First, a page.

There’s something to be said about the places in the world that work to prevent people from coming in and those that work to keep people from leaving: The ones that better off tend to be in favor of better screening for new arrivals, and places that are falling apart can’t afford to lose what they have.
Exhibit A: California
In the once Golden State’s ongoing and open-minded effort to further insulate itself from harmful ideas and alternative perspectives, California has officially added Florida to the growing laundry list of states viewed as being too bigoted to fiance state-funded travel to. The complete list also including Alabama, Idaho, Iowa, Kansas, Kentucky, North Carolina, Oklahoma, Tennessee, and South Dakota. Notice anything in common?
“Make no mistake,” says California Attorney General Rob Bonta, “we’re in the midst of an unprecedented wave of bigotry and discrimination in this country, and the State of California is not going to support it.”
The alleged Q community discrimination in question? Mainly disallowing child genital mutilation and preventing boys from attaining placements and scholarships for girl’s sports. No, really.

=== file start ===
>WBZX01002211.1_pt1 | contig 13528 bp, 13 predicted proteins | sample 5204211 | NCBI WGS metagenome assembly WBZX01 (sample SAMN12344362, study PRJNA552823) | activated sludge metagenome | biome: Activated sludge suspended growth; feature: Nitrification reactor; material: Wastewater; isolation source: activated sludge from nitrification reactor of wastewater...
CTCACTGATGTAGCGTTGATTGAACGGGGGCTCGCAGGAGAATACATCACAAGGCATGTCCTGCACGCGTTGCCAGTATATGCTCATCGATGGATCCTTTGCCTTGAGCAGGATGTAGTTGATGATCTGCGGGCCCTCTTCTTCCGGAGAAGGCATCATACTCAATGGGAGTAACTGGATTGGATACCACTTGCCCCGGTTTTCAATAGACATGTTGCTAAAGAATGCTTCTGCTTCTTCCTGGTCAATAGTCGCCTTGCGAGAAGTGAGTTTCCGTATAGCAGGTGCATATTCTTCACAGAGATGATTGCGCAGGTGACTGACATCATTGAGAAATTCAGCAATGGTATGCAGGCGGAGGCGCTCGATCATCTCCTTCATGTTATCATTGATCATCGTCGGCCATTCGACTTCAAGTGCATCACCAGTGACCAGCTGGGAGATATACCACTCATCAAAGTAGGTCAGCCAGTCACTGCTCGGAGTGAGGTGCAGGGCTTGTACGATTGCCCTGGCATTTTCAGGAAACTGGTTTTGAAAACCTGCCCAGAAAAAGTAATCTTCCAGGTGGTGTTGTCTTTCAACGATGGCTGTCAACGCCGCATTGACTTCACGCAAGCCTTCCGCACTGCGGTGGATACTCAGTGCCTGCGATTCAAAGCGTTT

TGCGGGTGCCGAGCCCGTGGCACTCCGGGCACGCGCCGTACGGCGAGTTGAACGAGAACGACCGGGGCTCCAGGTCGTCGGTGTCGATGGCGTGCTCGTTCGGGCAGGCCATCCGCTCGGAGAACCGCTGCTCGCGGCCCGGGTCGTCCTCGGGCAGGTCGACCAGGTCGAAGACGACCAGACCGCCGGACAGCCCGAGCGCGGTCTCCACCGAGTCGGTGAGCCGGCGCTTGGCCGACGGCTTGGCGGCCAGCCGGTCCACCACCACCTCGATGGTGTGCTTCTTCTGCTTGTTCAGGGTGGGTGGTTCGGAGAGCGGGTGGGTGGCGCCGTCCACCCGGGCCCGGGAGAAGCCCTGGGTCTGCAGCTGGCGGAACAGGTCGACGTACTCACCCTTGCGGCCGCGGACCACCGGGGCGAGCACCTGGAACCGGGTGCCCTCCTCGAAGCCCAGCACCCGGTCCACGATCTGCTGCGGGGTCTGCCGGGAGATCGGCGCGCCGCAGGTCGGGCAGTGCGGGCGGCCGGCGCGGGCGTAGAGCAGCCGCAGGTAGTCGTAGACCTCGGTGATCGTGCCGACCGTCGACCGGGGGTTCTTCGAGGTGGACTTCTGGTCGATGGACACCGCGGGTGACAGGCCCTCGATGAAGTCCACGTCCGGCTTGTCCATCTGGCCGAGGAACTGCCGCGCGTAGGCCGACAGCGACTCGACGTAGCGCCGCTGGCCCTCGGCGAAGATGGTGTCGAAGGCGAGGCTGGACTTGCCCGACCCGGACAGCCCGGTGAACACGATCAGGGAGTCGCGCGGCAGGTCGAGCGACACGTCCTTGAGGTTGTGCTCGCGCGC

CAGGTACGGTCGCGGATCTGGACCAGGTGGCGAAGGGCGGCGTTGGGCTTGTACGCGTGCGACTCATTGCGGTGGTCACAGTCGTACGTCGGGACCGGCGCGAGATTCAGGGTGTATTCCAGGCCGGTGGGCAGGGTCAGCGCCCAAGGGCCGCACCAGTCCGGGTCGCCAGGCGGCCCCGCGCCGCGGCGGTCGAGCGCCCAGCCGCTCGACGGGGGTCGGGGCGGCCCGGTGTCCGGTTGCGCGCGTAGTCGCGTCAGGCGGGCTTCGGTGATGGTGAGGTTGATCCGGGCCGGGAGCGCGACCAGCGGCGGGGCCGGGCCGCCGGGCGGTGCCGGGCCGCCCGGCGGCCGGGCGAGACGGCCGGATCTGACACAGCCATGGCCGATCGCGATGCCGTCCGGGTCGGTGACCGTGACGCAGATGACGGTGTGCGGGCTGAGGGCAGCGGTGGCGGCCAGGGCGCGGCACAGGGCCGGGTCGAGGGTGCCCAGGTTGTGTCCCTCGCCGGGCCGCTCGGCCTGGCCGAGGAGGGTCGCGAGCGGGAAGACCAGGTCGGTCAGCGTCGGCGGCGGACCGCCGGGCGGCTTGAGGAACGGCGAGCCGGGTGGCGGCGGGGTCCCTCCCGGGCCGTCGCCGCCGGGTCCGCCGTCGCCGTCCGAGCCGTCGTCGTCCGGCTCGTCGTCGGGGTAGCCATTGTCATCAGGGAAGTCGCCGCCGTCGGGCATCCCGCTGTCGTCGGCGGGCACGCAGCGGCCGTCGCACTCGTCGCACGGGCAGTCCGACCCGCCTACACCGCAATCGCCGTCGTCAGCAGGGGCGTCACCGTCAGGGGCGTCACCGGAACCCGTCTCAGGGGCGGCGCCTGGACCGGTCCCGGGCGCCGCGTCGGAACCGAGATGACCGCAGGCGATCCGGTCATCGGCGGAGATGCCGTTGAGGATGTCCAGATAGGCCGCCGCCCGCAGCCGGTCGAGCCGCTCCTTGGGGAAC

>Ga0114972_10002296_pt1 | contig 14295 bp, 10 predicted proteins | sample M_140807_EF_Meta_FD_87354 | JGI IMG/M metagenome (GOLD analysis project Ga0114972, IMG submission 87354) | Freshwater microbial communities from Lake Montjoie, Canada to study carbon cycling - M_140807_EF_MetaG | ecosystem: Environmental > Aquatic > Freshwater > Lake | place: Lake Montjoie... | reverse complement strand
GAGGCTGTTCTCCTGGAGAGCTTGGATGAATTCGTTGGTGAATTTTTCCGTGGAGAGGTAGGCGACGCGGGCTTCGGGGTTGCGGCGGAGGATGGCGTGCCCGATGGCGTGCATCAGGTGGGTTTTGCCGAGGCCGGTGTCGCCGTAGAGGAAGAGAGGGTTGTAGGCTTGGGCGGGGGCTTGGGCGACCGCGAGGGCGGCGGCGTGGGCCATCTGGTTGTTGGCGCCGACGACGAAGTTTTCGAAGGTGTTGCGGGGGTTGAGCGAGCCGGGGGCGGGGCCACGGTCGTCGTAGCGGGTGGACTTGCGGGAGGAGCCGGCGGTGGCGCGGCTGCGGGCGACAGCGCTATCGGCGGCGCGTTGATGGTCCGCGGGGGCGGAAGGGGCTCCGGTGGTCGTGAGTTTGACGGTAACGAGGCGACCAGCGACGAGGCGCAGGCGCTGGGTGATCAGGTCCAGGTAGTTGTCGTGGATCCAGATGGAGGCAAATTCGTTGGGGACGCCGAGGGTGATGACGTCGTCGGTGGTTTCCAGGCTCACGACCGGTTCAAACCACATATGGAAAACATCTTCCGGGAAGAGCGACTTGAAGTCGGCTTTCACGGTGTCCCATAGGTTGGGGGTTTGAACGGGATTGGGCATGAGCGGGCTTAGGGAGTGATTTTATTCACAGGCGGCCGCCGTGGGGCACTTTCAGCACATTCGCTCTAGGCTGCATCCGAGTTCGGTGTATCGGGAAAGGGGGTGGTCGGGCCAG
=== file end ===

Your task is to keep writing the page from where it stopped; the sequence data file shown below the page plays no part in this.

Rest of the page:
In a double-dose of irony, not unlike Press Secretary Jen Psaki’s insinuation that the GOP is the party wanting police funding slashed, Bonta further proposed that red-state governments would prefer to “demonize trans youth than focus on solving real issues like tackling gun violence beating back this pandemic and rebuilding our economy.” In other words, he is mad that the states on his naughty-list won’t help clean up his party’s messes.
Perhaps next California will attempt to ban travel to other states entirely; might help them from losing all that tax revenue from the people moving out. Texas and Florida might appreciate the additional house seats and business, but they really don’t want to become California. There’s a reason California’s law-makers haven’t felt the need to halt travel to California.